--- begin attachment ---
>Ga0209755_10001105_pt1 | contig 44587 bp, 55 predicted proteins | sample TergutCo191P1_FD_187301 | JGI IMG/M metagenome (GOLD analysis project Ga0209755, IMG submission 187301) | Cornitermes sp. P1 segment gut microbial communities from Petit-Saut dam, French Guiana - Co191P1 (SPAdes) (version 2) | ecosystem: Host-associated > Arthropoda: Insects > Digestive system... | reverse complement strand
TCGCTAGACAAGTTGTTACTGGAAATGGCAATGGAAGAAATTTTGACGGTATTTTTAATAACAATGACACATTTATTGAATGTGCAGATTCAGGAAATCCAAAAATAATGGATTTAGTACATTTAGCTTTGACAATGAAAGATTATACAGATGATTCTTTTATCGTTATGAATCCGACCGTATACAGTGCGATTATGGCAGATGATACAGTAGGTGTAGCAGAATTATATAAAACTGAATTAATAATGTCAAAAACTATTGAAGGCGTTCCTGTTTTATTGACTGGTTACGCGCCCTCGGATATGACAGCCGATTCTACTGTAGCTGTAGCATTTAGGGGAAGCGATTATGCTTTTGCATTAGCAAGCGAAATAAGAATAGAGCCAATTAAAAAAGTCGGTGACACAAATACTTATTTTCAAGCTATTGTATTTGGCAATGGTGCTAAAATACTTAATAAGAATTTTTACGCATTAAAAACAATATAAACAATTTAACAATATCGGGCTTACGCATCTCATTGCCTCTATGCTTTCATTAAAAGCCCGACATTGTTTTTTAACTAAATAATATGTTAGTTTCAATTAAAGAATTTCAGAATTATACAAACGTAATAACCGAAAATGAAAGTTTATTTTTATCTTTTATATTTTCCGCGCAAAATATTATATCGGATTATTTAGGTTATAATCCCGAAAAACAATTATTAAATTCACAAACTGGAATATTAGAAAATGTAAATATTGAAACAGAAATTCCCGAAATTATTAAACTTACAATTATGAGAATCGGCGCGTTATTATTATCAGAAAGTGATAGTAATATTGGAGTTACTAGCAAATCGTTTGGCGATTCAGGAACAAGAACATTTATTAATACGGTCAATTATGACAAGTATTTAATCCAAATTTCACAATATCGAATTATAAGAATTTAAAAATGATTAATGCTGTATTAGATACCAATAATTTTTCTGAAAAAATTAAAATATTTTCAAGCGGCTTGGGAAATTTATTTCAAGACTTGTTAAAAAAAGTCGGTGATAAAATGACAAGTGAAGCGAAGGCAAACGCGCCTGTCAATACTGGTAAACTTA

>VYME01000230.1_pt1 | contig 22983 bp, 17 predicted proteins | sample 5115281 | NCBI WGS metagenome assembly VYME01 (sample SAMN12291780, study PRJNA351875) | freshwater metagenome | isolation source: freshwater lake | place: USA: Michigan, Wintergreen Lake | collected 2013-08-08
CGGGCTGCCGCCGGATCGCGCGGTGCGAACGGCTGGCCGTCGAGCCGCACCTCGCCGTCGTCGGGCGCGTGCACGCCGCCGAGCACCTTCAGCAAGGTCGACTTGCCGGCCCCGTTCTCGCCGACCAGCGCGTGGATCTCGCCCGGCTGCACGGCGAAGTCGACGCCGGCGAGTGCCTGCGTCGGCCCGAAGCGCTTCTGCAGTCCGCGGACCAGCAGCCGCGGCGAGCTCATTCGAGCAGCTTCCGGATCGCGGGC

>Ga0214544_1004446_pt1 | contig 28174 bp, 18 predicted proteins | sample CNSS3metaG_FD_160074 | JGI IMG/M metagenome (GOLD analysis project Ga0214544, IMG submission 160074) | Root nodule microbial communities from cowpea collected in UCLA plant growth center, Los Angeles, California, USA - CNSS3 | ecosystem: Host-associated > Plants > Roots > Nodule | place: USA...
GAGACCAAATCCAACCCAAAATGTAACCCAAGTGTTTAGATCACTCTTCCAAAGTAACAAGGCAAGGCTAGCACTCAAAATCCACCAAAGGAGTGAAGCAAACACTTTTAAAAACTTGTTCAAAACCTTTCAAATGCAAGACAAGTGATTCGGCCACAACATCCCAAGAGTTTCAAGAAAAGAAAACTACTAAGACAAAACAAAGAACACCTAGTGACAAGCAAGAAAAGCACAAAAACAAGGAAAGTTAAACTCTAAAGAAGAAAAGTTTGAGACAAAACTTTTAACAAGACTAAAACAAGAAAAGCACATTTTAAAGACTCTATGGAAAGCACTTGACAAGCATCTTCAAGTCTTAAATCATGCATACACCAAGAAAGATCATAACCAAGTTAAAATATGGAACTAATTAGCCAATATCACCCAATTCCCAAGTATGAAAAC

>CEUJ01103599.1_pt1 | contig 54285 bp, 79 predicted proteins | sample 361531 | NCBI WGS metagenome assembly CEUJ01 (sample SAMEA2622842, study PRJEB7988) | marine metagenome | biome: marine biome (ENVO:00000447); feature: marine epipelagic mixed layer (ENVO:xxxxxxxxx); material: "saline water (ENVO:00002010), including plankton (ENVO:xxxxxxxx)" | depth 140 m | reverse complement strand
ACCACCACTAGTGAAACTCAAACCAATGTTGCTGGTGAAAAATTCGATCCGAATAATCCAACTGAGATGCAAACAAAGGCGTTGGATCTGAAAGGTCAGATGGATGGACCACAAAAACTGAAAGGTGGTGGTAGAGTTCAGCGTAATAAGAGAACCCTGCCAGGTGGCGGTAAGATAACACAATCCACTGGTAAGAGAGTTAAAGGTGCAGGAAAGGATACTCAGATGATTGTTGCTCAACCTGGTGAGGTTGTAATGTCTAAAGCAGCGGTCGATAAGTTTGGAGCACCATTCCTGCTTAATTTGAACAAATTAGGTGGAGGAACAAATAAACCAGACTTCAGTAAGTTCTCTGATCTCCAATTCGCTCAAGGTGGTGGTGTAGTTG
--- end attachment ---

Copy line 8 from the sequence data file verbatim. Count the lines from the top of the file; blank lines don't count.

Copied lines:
ACCACCACTAGTGAAACTCAAACCAATGTTGCTGGTGAAAAATTCGATCCGAATAATCCAACTGAGATGCAAACAAAGGCGTTGGATCTGAAAGGTCAGATGGATGGACCACAAAAACTGAAAGGTGGTGGTAGAGTTCAGCGTAATAAGAGAACCCTGCCAGGTGGCGGTAAGATAACACAATCCACTGGTAAGAGAGTTAAAGGTGCAGGAAAGGATACTCAGATGATTGTTGCTCAACCTGGTGAGGTTGTAATGTCTAAAGCAGCGGTCGATAAGTTTGGAGCACCATTCCTGCTTAATTTGAACAAATTAGGTGGAGGAACAAATAAACCAGACTTCAGTAAGTTCTCTGATCTCCAATTCGCTCAAGGTGGTGGTGTAGTTG